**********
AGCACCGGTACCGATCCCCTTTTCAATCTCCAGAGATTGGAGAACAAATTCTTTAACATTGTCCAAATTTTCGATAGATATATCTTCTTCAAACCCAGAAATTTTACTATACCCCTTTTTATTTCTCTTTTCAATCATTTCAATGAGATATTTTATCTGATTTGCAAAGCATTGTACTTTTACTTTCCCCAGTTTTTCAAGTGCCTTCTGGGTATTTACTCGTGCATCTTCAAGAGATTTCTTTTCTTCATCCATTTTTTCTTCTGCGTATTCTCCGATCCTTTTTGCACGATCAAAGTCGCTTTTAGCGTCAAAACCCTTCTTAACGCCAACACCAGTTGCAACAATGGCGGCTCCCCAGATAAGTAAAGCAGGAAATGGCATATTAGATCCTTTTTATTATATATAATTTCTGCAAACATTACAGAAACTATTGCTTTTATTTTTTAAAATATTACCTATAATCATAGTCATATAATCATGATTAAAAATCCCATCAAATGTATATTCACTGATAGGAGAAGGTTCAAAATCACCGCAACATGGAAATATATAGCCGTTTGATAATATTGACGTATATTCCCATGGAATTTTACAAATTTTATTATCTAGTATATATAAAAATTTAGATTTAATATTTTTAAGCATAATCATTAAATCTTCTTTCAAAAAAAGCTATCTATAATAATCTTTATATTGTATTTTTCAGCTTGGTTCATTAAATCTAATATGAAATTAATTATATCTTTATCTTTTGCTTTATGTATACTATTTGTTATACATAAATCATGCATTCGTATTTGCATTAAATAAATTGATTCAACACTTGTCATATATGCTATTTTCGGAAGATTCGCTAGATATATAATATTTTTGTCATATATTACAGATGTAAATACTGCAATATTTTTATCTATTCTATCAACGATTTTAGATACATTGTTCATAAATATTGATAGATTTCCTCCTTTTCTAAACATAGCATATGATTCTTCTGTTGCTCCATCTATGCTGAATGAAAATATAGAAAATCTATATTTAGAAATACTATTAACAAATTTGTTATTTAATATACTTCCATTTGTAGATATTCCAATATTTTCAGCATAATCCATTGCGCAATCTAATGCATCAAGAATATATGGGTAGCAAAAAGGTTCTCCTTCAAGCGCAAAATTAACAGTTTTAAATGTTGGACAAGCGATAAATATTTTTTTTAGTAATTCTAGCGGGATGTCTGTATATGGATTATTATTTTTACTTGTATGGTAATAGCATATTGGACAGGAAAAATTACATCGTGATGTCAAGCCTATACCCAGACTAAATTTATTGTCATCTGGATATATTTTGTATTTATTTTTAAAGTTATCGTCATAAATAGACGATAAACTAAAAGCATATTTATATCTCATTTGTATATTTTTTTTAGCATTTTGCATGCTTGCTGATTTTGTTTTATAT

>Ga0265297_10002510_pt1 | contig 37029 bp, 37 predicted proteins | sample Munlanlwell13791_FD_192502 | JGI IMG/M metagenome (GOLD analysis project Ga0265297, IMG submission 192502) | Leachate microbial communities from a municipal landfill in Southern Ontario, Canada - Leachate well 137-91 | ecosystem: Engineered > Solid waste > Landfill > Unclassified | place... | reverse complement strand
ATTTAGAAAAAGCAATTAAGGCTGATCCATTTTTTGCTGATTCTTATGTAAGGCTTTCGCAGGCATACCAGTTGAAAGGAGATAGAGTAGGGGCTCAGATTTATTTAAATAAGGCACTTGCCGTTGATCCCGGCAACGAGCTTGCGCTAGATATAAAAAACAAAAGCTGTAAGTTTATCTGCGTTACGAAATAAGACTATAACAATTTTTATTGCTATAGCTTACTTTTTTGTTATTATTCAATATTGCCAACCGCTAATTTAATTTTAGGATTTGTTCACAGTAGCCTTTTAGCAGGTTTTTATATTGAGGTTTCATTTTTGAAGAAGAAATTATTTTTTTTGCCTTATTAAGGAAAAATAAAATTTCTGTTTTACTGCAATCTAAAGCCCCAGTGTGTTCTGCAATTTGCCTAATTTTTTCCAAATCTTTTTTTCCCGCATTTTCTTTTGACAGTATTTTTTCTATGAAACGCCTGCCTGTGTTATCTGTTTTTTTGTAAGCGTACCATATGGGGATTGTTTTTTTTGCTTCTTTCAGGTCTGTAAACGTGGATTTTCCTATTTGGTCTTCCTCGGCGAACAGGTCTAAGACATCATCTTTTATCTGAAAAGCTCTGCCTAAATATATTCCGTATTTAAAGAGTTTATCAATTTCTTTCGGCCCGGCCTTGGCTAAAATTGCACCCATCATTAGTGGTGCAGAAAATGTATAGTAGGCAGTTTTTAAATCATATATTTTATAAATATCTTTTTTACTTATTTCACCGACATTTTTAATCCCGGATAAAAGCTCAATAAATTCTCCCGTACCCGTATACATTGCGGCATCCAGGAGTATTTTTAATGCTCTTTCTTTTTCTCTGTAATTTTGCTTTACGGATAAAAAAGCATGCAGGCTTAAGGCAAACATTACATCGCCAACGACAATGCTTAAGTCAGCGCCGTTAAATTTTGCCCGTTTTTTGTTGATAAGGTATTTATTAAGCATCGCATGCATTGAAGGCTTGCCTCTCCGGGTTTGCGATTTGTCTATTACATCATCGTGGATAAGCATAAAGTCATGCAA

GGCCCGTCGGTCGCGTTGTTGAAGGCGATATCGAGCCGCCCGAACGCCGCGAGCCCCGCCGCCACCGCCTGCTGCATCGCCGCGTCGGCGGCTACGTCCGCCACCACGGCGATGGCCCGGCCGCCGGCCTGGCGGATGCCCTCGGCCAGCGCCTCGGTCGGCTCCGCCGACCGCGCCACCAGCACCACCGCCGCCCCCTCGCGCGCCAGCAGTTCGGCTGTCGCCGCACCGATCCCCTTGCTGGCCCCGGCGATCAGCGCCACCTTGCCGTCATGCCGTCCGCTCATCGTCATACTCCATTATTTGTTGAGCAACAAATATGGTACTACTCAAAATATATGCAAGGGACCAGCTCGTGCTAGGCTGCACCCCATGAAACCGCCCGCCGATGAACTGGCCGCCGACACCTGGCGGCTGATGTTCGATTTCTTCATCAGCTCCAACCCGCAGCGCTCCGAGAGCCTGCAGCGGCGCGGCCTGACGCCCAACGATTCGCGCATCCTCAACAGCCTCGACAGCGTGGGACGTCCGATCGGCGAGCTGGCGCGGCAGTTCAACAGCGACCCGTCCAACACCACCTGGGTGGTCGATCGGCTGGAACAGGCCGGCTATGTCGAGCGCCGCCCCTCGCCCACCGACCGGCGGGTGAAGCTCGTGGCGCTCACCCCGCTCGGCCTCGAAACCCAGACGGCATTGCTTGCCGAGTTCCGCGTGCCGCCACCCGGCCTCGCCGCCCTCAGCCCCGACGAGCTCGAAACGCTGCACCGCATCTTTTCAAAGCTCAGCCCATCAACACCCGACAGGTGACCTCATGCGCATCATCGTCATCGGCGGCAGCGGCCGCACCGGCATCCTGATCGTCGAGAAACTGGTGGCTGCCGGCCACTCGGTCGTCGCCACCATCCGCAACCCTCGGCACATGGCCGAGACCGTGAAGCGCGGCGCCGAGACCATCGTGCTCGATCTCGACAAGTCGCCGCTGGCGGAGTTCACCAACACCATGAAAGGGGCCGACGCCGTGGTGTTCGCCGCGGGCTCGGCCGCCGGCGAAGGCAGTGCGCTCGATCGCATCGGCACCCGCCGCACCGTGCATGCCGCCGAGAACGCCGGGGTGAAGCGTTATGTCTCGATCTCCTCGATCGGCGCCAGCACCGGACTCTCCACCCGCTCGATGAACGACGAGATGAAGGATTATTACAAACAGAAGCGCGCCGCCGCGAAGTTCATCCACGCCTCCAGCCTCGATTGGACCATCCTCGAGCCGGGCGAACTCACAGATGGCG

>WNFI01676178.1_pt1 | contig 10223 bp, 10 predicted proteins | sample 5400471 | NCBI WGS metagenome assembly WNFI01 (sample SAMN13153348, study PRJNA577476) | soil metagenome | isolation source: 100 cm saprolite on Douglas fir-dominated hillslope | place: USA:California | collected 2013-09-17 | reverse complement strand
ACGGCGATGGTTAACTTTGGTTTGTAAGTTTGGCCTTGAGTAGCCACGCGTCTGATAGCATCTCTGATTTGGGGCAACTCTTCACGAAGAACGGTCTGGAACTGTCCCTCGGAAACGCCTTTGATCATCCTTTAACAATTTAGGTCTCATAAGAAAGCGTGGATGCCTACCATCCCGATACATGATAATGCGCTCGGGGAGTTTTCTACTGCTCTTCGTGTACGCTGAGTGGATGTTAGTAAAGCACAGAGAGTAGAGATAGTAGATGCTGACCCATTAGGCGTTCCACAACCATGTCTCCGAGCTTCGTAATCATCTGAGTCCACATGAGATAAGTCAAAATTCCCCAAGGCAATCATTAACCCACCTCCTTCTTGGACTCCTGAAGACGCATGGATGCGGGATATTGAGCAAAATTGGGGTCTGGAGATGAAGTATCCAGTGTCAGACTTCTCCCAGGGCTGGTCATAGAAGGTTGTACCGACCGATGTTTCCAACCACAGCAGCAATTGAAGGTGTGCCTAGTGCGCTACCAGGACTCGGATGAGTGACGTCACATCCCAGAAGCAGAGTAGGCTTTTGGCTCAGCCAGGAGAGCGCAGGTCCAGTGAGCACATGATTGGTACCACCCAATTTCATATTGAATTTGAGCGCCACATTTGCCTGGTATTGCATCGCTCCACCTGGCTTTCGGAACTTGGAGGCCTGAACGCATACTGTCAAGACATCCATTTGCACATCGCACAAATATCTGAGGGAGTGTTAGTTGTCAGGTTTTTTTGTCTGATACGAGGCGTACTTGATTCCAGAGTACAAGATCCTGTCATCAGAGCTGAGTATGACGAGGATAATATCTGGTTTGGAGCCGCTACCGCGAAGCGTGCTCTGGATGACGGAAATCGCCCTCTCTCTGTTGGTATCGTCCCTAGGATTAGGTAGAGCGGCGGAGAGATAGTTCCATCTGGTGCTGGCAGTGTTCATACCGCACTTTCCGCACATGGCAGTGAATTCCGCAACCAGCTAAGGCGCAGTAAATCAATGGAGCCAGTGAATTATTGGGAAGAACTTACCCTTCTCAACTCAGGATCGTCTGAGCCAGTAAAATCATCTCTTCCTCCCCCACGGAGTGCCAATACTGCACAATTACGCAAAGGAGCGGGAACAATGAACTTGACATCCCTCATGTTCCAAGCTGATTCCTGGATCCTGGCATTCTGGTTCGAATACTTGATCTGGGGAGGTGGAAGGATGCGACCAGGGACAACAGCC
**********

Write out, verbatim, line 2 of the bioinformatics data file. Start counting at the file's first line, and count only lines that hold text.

>Ga0265297_10002510_pt1 | contig 37029 bp, 37 predicted proteins | sample Munlanlwell13791_FD_192502 | JGI IMG/M metagenome (GOLD analysis project Ga0265297, IMG submission 192502) | Leachate microbial communities from a municipal landfill in Southern Ontario, Canada - Leachate well 137-91 | ecosystem: Engineered > Solid waste > Landfill > Unclassified | place... | reverse complement strand